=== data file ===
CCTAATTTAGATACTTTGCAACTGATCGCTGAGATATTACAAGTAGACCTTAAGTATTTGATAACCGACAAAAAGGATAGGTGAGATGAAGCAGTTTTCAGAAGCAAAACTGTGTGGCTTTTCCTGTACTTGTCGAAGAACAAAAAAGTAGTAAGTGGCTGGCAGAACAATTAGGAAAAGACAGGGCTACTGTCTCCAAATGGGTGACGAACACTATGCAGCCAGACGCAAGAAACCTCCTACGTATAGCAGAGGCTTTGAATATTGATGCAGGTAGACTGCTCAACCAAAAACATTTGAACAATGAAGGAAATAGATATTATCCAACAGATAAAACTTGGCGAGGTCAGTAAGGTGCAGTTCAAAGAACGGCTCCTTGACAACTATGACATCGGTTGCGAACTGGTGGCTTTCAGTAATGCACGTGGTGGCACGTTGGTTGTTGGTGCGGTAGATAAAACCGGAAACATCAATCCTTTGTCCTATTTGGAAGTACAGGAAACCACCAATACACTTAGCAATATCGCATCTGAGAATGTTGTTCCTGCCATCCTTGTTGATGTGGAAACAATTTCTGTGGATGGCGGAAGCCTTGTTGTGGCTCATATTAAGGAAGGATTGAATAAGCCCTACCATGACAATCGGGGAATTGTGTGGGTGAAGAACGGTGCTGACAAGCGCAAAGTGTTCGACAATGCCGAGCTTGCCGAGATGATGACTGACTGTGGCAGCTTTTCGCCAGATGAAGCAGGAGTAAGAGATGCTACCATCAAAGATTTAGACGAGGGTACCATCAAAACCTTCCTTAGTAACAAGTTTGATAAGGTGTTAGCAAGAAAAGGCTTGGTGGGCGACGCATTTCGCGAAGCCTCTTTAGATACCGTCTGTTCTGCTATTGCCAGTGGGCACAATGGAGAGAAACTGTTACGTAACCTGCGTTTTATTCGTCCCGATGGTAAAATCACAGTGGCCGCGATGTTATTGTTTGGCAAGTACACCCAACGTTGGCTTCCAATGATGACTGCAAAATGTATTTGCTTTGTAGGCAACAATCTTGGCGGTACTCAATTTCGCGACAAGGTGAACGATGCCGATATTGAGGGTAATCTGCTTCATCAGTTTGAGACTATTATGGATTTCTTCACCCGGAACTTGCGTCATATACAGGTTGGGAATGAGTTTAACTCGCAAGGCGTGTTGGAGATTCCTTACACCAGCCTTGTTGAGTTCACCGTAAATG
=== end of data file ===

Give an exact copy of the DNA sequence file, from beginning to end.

CCTAATTTAGATACTTTGCAACTGATCGCTGAGATATTACAAGTAGACCTTAAGTATTTGATAACCGACAAAAAGGATAGGTGAGATGAAGCAGTTTTCAGAAGCAAAACTGTGTGGCTTTTCCTGTACTTGTCGAAGAACAAAAAAGTAGTAAGTGGCTGGCAGAACAATTAGGAAAAGACAGGGCTACTGTCTCCAAATGGGTGACGAACACTATGCAGCCAGACGCAAGAAACCTCCTACGTATAGCAGAGGCTTTGAATATTGATGCAGGTAGACTGCTCAACCAAAAACATTTGAACAATGAAGGAAATAGATATTATCCAACAGATAAAACTTGGCGAGGTCAGTAAGGTGCAGTTCAAAGAACGGCTCCTTGACAACTATGACATCGGTTGCGAACTGGTGGCTTTCAGTAATGCACGTGGTGGCACGTTGGTTGTTGGTGCGGTAGATAAAACCGGAAACATCAATCCTTTGTCCTATTTGGAAGTACAGGAAACCACCAATACACTTAGCAATATCGCATCTGAGAATGTTGTTCCTGCCATCCTTGTTGATGTGGAAACAATTTCTGTGGATGGCGGAAGCCTTGTTGTGGCTCATATTAAGGAAGGATTGAATAAGCCCTACCATGACAATCGGGGAATTGTGTGGGTGAAGAACGGTGCTGACAAGCGCAAAGTGTTCGACAATGCCGAGCTTGCCGAGATGATGACTGACTGTGGCAGCTTTTCGCCAGATGAAGCAGGAGTAAGAGATGCTACCATCAAAGATTTAGACGAGGGTACCATCAAAACCTTCCTTAGTAACAAGTTTGATAAGGTGTTAGCAAGAAAAGGCTTGGTGGGCGACGCATTTCGCGAAGCCTCTTTAGATACCGTCTGTTCTGCTATTGCCAGTGGGCACAATGGAGAGAAACTGTTACGTAACCTGCGTTTTATTCGTCCCGATGGTAAAATCACAGTGGCCGCGATGTTATTGTTTGGCAAGTACACCCAACGTTGGCTTCCAATGATGACTGCAAAATGTATTTGCTTTGTAGGCAACAATCTTGGCGGTACTCAATTTCGCGACAAGGTGAACGATGCCGATATTGAGGGTAATCTGCTTCATCAGTTTGAGACTATTATGGATTTCTTCACCCGGAACTTGCGTCATATACAGGTTGGGAATGAGTTTAACTCGCAAGGCGTGTTGGAGATTCCTTACACCAGCCTTGTTGAGTTCACCGTAAATG